Recommending reading: Why You Need a Jointly Owned Social Media Customer Service Strategy 

2. Connect your social media platforms together 

A major pain point for many companies is the sheer number of social media platforms out there. Not only does juggling platforms like Twitter, Facebook, and Facebook Messenger create internal friction that slows down customer service – it’s also easy for incoming queries to fall through the cracks. To avoid this, the first thing you need is a unified inbox for processing all social media inquiries. 

A unified social media customer service platform collects all incoming customer queries into one inbox. This means that your agents don’t need to keep toggling between social media accounts. Even better, it makes sure that no customer question or comment is forgotten about. 

Ticketing will help this even more. When a new social media request comes in, a new ticket is created. This ticket can then be flagged to indicate its priority, so messages aren’t lost, and your agents know which messages need to be addressed first. 

3. Train your agents 

For your social media strategy to work, it’s important that your team be onboard with what you are trying to achieve and have the knowledge and resources to help you achieve it. But most of all, you need to teach your agents about how social media customer service differs from other channels, and how customer expectations differ on these platforms.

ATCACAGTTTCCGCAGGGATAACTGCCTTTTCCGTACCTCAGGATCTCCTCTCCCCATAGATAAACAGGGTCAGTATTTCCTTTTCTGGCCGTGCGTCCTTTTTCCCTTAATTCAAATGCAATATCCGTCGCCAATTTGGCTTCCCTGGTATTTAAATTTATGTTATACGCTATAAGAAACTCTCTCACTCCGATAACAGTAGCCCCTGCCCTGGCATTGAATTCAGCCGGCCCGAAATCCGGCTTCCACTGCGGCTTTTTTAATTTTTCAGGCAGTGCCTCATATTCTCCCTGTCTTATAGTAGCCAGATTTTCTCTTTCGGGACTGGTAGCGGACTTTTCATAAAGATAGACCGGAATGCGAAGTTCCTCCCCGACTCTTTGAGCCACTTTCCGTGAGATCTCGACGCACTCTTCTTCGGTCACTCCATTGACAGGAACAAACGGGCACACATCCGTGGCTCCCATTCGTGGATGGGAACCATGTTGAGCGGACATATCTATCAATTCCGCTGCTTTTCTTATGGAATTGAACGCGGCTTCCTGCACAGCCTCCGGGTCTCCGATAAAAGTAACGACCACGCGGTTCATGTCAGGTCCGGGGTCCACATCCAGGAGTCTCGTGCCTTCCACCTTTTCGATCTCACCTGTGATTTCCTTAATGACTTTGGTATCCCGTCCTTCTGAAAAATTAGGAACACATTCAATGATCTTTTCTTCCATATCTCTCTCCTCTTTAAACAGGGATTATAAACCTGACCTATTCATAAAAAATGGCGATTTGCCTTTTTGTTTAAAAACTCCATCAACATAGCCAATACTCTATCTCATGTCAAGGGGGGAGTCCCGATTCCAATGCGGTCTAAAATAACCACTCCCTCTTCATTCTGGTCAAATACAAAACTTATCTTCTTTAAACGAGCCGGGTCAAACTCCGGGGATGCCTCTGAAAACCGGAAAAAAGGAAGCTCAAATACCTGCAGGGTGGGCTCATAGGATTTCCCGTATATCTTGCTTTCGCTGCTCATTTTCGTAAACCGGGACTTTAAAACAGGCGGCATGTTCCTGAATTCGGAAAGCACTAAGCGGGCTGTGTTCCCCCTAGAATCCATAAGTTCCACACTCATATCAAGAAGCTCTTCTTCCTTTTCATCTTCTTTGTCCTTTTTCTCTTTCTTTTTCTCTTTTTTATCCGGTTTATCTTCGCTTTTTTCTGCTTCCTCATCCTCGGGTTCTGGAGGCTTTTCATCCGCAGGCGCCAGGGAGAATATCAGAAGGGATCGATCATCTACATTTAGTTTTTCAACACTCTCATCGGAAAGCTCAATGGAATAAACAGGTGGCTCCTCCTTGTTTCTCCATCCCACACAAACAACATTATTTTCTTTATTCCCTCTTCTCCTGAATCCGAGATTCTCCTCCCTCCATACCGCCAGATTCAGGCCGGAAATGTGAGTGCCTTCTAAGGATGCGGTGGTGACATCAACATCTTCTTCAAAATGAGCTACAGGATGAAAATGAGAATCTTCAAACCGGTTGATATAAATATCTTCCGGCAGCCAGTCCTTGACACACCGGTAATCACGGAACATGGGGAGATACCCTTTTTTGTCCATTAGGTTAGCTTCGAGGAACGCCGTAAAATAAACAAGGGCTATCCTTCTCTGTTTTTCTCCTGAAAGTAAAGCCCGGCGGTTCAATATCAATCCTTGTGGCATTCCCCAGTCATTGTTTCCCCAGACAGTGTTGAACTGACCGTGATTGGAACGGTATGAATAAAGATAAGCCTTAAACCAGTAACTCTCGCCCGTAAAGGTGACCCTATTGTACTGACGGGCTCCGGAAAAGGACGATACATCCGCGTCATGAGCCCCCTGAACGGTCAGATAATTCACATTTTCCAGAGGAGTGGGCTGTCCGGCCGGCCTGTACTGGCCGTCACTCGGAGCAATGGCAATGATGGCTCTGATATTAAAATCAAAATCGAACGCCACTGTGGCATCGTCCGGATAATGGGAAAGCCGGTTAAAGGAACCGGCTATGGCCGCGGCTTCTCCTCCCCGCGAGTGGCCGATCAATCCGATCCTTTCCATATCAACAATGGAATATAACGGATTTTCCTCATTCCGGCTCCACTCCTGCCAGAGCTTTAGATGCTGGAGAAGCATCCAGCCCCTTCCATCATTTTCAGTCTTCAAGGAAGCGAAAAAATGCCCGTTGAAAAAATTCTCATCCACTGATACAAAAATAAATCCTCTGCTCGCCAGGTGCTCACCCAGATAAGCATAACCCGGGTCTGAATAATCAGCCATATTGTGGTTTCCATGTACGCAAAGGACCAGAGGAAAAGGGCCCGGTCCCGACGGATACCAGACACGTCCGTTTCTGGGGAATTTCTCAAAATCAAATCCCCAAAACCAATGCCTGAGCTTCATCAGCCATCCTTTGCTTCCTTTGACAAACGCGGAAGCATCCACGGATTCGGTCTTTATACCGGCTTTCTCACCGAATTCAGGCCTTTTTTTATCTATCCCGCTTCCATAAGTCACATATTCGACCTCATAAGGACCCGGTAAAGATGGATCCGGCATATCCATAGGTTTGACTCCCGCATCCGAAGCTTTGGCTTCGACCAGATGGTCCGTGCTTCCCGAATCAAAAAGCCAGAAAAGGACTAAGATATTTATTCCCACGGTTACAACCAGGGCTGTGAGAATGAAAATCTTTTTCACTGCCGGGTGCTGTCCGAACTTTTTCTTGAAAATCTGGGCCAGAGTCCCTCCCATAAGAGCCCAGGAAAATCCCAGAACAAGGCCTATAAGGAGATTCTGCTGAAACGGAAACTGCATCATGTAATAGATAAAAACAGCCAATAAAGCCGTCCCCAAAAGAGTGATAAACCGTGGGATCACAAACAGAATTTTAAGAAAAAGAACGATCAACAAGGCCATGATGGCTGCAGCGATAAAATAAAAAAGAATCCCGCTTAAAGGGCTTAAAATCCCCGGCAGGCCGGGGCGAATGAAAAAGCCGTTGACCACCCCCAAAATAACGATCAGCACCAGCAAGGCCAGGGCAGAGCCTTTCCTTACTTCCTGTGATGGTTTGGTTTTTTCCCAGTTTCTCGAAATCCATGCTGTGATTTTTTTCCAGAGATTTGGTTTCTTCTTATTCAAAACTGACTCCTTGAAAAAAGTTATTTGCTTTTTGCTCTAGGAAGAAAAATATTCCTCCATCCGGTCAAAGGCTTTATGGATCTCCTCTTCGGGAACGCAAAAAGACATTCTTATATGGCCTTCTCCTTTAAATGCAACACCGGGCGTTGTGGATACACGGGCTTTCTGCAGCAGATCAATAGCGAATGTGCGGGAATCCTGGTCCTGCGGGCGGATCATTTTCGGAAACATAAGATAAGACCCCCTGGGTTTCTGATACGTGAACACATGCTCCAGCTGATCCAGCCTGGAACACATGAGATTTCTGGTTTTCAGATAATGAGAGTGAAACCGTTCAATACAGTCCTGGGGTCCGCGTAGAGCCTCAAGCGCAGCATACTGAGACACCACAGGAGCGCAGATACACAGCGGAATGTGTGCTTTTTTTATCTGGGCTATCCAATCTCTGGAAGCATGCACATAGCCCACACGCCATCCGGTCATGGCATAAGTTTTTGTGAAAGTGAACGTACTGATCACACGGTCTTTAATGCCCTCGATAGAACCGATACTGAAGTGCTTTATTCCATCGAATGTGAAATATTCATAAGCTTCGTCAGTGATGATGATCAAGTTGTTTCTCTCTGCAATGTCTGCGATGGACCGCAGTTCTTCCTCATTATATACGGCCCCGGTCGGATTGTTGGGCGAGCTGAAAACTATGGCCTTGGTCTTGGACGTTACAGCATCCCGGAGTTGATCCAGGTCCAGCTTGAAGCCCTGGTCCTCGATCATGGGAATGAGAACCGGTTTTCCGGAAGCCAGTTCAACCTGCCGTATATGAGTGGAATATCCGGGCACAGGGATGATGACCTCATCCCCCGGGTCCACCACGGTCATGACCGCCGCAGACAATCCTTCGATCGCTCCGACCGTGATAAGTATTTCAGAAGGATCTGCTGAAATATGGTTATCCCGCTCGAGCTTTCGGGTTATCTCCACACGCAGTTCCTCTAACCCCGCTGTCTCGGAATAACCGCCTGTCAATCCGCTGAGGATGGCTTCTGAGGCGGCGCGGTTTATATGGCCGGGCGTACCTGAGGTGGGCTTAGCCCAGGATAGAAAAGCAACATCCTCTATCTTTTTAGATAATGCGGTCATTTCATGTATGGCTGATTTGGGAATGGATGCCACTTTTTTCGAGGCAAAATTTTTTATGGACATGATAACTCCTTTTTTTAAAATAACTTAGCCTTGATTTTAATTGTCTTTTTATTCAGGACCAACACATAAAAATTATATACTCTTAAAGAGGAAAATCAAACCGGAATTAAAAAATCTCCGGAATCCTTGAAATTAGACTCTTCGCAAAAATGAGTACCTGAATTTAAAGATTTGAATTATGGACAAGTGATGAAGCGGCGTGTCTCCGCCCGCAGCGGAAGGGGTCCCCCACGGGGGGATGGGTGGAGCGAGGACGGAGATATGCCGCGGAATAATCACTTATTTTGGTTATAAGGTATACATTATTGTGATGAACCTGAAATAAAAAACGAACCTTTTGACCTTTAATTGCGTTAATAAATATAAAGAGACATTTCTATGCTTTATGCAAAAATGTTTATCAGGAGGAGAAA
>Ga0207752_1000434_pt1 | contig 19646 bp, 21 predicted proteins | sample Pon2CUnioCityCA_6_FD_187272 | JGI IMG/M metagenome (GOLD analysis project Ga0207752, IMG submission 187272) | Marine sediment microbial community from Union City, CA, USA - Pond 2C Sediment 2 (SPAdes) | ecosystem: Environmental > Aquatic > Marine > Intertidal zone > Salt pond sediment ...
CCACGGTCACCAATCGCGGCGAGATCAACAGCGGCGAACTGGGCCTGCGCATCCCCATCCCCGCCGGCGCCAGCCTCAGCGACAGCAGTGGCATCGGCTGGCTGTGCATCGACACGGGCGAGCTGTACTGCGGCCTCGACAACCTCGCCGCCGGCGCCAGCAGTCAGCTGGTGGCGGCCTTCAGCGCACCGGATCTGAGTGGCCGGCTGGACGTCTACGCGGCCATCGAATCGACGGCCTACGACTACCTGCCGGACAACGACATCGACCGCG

This begins with social media literacy (what does “Retweet” mean? What’s a DM? What does it mean to “Pin” something? What about “Snap”?). Your team members don’t have to know every word in the social media dictionary, but it’s important that they are well-versed in the social media platforms that your company will be working with. 

Training should also cover social media best and worst practices. This will give your team a foundation of the Do’s and Don’ts of social media customer service and marketing and will help guide them towards successful social media engagement. This should include training on how your staff can safely use social media without risking the business’s reputation or their jobs. 

More advanced training should be delivered to specific departments. For example, Human Resources could be trained on how to use social media platforms to attract the best prospective candidates to work for the company, while your customer support team will need to learn how to engage with negative posts about your brand.